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October 23, 1984 - Image 3

Resource type:
The Michigan Daily, 1984-10-23

Disclaimer: Computer generated plain text may have errors. Read more about this.

Profs agree:
Mondale won,
but it may
not matter
(Continued from Page 1)
which is preposterous for the 'Great
Communicator!" he said.

The Michigan Daily - Tuesday, October 23, 1984 - Page 3
Poles fear for life
of kidnapped priest


However, Kinder was surprised that
Mondale didn't drive home the Central
American issue.
"I was surprised he didn't spend
more time on Reagan's admission
about the CIA and the assassination
book, he said. Despite that, political
science Prof. Jack Walker said that
Mondale controlled much of the debate.
"Mondale got the debate to focus on
issues he's strong on (particularly ar-
ms control) and Reagan allowed him to
do that," Walker said.
"I'm surprised that Reagan didn't
make more of Grenada. I thought he'd
try to take more credit for Greneda,"
he said.
ALL IN ALL, the debate contained
few surprises for the professors, though
Campbell said he was disappointed that
more time wasn't spent on economic
foreign policy.
"Nobody asked the questions that got
at it," he said.

WARSAW, Poland (AP) - Poland's
Roman Catholic Church said yesterday
that it feared for the life of a kidnapped
pro-Solidarity priest, and government
spokesman Jerzy Urban asserted that
the abduction was aimed at under-
mining the authorities.
The church also said there were in-
dications that the kidnappers had
political motives.
The whereabouts or condition of the
Rev. Jerzy Popieluszko were not
known, and no one had claimed respon-
sibility for his abduction, which oc-
curred Friday in northern Poland.
KESTON COLLEGE, an institution
near London that monitors religious af-
fairs in Eastern Europe, reported
yesterday the Popieluszko had received
numerous death threats in recent
weeks. Solidarity leaders confirmed the
The Catholic episcopate, in its first
comment on the priest's disappearan-
ce, said it "brings deep concern."
"On the one hand there is fear about
his life and on the other there is fear
that kidnapping may become a method
of political strife in our country," said a
statement issued by the episcopate in
Warsaw. "The information we have
about the circumstances of the kidnap-
ping indicate that the culprits acted for
political motives."
POPIELUSZKO, 37, is one of the
Polish clergy's most outspoken ad-
vocates of the now-outlawed Solidarity
labor union and had been the target of
frequent government attacks for his
pro-Solidarity sermons.
In Washington, State Department
spokesman John Hughes voiced con-

cern over the kidnapping and expressed
"the strong hope that the Polish gover-
nment will ensure Popieluszko's speedy
release." Hughes said he had no infor-
mation on who might be responsible for
the kidnapping.
Polish government spokesman Urban
said police had received "signals from
the population" that Popieluszko was
seen alive after the kidnapping, but had
not been able to establish the identity of
the kidnappers or to determine
Popieluszko's whereabouts.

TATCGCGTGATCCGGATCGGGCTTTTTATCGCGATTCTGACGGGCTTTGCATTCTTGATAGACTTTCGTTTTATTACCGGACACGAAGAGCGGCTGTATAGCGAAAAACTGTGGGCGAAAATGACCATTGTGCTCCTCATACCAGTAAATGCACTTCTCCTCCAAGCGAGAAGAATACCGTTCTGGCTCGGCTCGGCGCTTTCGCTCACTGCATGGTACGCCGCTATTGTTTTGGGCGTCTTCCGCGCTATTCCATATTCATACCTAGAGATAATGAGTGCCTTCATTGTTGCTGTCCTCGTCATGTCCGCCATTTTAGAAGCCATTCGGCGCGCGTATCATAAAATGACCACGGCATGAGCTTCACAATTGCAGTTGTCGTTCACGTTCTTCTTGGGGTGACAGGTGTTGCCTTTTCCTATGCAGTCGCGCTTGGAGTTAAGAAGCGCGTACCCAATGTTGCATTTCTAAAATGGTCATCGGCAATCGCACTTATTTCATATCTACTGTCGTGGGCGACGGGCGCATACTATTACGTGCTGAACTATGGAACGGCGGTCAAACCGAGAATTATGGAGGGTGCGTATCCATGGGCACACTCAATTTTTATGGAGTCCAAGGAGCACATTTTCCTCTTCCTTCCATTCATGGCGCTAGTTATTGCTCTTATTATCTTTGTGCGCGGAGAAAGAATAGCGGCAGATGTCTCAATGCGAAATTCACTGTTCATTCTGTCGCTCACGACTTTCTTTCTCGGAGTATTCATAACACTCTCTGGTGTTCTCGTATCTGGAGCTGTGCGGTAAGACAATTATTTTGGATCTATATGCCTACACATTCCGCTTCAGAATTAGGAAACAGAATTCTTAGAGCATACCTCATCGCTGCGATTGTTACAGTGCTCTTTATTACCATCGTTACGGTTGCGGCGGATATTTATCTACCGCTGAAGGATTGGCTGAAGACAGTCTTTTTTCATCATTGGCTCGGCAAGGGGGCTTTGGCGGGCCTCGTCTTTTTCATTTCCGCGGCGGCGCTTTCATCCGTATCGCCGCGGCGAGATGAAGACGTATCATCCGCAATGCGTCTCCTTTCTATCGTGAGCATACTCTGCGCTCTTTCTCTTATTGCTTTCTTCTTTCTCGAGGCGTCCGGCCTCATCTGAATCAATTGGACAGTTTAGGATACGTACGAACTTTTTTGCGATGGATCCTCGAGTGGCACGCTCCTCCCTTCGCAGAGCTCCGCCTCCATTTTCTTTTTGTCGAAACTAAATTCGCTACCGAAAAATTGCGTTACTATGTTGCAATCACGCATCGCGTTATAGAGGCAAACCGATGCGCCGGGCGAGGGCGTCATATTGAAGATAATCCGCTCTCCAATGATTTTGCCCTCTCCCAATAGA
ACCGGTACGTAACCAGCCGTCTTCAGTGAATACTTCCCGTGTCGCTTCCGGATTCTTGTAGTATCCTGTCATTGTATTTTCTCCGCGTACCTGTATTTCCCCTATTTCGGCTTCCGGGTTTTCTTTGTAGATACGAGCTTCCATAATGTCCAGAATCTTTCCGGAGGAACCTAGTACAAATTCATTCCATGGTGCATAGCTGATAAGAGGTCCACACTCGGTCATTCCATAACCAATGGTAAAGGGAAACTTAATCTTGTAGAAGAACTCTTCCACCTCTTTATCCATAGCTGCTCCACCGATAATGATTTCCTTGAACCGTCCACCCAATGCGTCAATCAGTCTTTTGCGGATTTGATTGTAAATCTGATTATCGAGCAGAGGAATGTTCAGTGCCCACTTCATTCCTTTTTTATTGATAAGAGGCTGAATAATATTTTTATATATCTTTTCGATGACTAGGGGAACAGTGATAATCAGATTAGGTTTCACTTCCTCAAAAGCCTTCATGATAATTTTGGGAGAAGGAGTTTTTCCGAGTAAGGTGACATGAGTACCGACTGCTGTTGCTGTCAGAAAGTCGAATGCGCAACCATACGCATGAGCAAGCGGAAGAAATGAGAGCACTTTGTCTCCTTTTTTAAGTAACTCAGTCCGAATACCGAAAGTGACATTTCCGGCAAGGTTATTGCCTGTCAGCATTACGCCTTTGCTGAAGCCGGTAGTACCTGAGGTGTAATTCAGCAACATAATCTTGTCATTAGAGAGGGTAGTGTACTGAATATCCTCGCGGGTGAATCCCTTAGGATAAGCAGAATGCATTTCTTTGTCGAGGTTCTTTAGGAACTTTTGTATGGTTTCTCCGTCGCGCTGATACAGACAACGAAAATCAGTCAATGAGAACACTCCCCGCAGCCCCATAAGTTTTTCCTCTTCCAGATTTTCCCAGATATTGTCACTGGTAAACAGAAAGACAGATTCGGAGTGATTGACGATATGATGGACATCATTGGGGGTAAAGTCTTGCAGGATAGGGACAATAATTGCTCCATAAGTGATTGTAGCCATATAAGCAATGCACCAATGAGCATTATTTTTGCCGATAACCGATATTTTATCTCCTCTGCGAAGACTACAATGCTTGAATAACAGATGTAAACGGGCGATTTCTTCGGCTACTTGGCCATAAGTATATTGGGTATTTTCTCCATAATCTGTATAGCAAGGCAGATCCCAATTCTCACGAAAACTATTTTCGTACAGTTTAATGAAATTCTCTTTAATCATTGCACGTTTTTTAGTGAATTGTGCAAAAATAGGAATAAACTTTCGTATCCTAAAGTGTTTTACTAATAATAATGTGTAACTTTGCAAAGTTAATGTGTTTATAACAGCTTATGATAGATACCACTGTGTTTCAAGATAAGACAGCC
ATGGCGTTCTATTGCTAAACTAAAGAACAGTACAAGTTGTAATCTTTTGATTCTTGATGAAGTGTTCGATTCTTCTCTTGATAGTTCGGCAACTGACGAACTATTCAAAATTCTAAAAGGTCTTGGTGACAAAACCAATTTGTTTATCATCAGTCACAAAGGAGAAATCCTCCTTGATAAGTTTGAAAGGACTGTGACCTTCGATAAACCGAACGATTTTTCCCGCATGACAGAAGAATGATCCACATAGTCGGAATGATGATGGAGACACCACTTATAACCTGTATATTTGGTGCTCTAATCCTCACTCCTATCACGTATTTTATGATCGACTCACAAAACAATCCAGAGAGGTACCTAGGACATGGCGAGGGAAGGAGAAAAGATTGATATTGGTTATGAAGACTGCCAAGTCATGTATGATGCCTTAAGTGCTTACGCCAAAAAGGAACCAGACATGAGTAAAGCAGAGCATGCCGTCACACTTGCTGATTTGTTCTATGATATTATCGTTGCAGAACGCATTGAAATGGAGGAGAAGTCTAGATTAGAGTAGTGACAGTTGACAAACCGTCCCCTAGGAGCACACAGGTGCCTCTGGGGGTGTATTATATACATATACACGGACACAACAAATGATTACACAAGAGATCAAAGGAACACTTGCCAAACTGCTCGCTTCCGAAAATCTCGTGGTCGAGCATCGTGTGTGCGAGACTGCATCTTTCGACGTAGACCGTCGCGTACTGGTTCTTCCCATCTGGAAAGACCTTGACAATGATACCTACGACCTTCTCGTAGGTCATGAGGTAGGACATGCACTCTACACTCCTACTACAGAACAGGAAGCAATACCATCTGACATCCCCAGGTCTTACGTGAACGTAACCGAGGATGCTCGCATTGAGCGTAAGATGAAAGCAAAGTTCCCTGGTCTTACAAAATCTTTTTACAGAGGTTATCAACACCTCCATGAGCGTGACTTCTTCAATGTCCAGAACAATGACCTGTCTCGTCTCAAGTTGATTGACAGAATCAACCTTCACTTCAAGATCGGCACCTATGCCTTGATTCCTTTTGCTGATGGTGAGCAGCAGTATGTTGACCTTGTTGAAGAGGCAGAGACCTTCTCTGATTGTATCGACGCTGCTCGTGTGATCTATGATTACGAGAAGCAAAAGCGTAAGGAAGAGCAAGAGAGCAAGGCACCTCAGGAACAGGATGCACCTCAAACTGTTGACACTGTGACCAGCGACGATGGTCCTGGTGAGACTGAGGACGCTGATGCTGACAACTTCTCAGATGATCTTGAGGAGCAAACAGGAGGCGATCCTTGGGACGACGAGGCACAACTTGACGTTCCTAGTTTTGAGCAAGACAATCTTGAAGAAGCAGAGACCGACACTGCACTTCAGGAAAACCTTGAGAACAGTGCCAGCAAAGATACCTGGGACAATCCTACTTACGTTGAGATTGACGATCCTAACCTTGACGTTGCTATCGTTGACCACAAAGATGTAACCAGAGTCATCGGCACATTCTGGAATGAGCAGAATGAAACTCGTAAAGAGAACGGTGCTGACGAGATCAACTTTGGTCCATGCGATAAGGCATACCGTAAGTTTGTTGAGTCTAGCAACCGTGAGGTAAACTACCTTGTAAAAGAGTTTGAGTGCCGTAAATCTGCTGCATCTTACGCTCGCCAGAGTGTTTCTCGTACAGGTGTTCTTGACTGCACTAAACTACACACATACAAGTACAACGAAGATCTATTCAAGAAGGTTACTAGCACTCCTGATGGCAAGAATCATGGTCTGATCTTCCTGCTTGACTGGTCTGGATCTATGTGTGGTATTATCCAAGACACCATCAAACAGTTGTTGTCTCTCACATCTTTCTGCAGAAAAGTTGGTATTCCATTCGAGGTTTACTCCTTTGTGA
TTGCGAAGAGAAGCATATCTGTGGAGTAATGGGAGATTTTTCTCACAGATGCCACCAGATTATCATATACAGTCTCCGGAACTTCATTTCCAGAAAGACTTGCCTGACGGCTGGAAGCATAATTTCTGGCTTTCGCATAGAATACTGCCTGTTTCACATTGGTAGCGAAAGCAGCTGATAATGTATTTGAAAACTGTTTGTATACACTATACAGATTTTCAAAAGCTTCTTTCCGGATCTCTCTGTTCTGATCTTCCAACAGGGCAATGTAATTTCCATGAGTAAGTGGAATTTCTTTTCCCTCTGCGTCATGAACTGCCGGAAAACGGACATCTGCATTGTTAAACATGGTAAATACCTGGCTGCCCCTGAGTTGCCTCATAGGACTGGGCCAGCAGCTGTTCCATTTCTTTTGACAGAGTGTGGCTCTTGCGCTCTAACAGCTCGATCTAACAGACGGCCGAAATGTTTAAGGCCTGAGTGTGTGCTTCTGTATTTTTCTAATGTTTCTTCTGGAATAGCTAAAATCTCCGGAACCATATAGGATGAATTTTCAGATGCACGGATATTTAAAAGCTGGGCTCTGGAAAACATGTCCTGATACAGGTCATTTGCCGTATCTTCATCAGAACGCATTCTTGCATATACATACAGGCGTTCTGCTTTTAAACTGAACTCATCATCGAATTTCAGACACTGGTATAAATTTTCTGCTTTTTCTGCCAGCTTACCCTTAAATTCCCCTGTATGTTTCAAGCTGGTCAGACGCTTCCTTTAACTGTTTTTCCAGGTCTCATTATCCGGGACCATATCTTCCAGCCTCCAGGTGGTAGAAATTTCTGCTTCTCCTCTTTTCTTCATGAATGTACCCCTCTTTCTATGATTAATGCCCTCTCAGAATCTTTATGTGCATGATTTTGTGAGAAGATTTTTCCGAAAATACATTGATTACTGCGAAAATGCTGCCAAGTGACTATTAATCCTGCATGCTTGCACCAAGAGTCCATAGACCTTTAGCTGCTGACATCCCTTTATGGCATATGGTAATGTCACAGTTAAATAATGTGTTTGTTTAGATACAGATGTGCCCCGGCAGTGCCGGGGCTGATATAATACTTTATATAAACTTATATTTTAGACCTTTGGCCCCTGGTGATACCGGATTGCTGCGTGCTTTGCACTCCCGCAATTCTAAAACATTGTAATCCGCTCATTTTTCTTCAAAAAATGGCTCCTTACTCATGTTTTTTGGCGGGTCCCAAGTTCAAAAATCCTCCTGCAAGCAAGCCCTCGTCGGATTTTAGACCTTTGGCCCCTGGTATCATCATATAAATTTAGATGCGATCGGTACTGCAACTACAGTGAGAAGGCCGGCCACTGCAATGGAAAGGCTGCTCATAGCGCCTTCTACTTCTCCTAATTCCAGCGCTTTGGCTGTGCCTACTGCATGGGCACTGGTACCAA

URBAN, who said he was speaking in
an unofficial capacity, dismissed as
"sensational" allegations that the
authorities had been involved in the
disappearance of Popieluszko.
The kidnapping "is a carefully timed
provocation aimed against us," Urban
said. "I cannot say at the moment who
is responsible, but most emphatically
one should think. about who stands to
gain from this affair and make political
capital out of it."
A senior Solidarity adviser said the
kidnapping was similar to at least three
other abductions in the Torun area this
year, and confirmed reports that an an-
ti-Solidarity "terrorist group" had been
operating in the region.
"This kind of terrorist group could be
a part of a political game which we
don't know," said the adviser,
Bronislaw Geremek.
Solidarity activists said they would
press authorities to explain the priest's
disappearnace. They organized daily
prayer sessions at factories and round-
the-clock vigil at St. Stanislaw Kostka
Church in Warsaw, where Popieluszko

Associated Press
Pup in a cup
This two-week-old Pekinese appears to be performing the canine version of "Jack-in-the-box" for his owner, Betty Tit-
tle of Berrien Springs, Mich.
Prof attacks 'ugly student' contest

Campbell did point out that the topic
was briefly discussed during an ex-
change over the Simpson-Mazzoli bill
4 which deals with economic conditions
in Mexico and Latin America as
# reasons for immigration, but he said
that discussion will probably influence
few voters.
"Unless you're passionately concer-
ned (with the Simpson-Mazzoli bill) you
probably didn't pay any attention to it,"
Campbell said. "I don't think many
people will vote on the basis of Simpson-
Most of the professors agreed that
Reagan performed pretty much as he
always does.
" That was Ronald Reagan all right,"
'Kinder said. "Reagan sounded the
same as he does in the press conferen-
ces. Reagan's sounded like that for the
last thirty years."
One thing the debate did accomplish
was to show the differences between the
candidates Walker said.
Mondale will be on campus this af-
ternoon to speak in front of the
Graduate library. The rally is scheduled
to begin at 1 p.m. Gary Hart will also
appear with Mondale.

(Continued from Page 1)
Holtz. "Now they have a way to identify themselves
nationally. They see this as a very positive thing. It is ex-
citing and puts them on the map."
Jeff Boyer, a junior from Odnora, is president of the 40-
member IUP Lobby to Prevent Nuclear War, which he called
the campus' only "activist" group. The French major called
the students "quite conservative" and the ugly phenomenon
"There are more important things to be doing," said
Boyer, who last spring engineered a campus "die-in" to
promote a bilateral nuclear weapons freeze. "I'd like to see